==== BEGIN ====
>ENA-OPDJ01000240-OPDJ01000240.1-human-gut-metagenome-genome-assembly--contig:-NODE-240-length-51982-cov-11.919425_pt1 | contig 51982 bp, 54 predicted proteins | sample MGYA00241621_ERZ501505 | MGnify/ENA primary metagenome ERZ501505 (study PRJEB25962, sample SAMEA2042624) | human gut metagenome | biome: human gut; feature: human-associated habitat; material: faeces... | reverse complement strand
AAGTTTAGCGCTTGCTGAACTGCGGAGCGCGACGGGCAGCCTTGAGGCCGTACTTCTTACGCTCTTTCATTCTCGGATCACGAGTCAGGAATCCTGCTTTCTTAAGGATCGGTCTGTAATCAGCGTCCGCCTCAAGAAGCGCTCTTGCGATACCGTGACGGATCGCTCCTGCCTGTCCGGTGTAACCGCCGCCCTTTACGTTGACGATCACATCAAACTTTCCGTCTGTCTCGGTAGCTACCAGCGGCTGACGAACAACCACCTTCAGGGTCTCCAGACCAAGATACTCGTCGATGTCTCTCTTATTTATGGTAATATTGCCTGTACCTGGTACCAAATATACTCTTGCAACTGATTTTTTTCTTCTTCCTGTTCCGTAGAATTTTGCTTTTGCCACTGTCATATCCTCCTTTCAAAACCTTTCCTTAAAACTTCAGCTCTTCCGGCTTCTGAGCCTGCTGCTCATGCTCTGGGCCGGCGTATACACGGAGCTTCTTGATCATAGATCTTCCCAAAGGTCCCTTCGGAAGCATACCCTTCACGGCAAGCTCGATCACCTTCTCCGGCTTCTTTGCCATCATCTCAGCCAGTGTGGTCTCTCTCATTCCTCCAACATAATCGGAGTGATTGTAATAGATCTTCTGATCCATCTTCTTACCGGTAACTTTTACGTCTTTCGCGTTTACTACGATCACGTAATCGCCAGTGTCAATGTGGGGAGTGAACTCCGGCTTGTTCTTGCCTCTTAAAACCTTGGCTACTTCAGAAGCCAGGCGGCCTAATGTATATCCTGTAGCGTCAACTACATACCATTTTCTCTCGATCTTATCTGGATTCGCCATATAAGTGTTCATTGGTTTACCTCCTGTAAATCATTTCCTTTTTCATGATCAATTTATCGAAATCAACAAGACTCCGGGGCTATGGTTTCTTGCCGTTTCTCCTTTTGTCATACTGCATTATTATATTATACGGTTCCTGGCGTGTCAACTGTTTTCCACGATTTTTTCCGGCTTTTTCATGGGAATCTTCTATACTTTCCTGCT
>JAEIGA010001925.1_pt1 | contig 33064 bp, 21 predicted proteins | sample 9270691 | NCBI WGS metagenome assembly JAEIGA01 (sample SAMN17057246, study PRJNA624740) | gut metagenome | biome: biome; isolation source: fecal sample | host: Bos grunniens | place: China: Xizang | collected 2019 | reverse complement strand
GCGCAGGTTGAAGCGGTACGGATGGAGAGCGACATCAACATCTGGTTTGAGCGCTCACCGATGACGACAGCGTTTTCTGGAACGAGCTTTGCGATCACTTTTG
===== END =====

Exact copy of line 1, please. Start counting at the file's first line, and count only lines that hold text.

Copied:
>ENA-OPDJ01000240-OPDJ01000240.1-human-gut-metagenome-genome-assembly--contig:-NODE-240-length-51982-cov-11.919425_pt1 | contig 51982 bp, 54 predicted proteins | sample MGYA00241621_ERZ501505 | MGnify/ENA primary metagenome ERZ501505 (study PRJEB25962, sample SAMEA2042624) | human gut metagenome | biome: human gut; feature: human-associated habitat; material: faeces... | reverse complement strand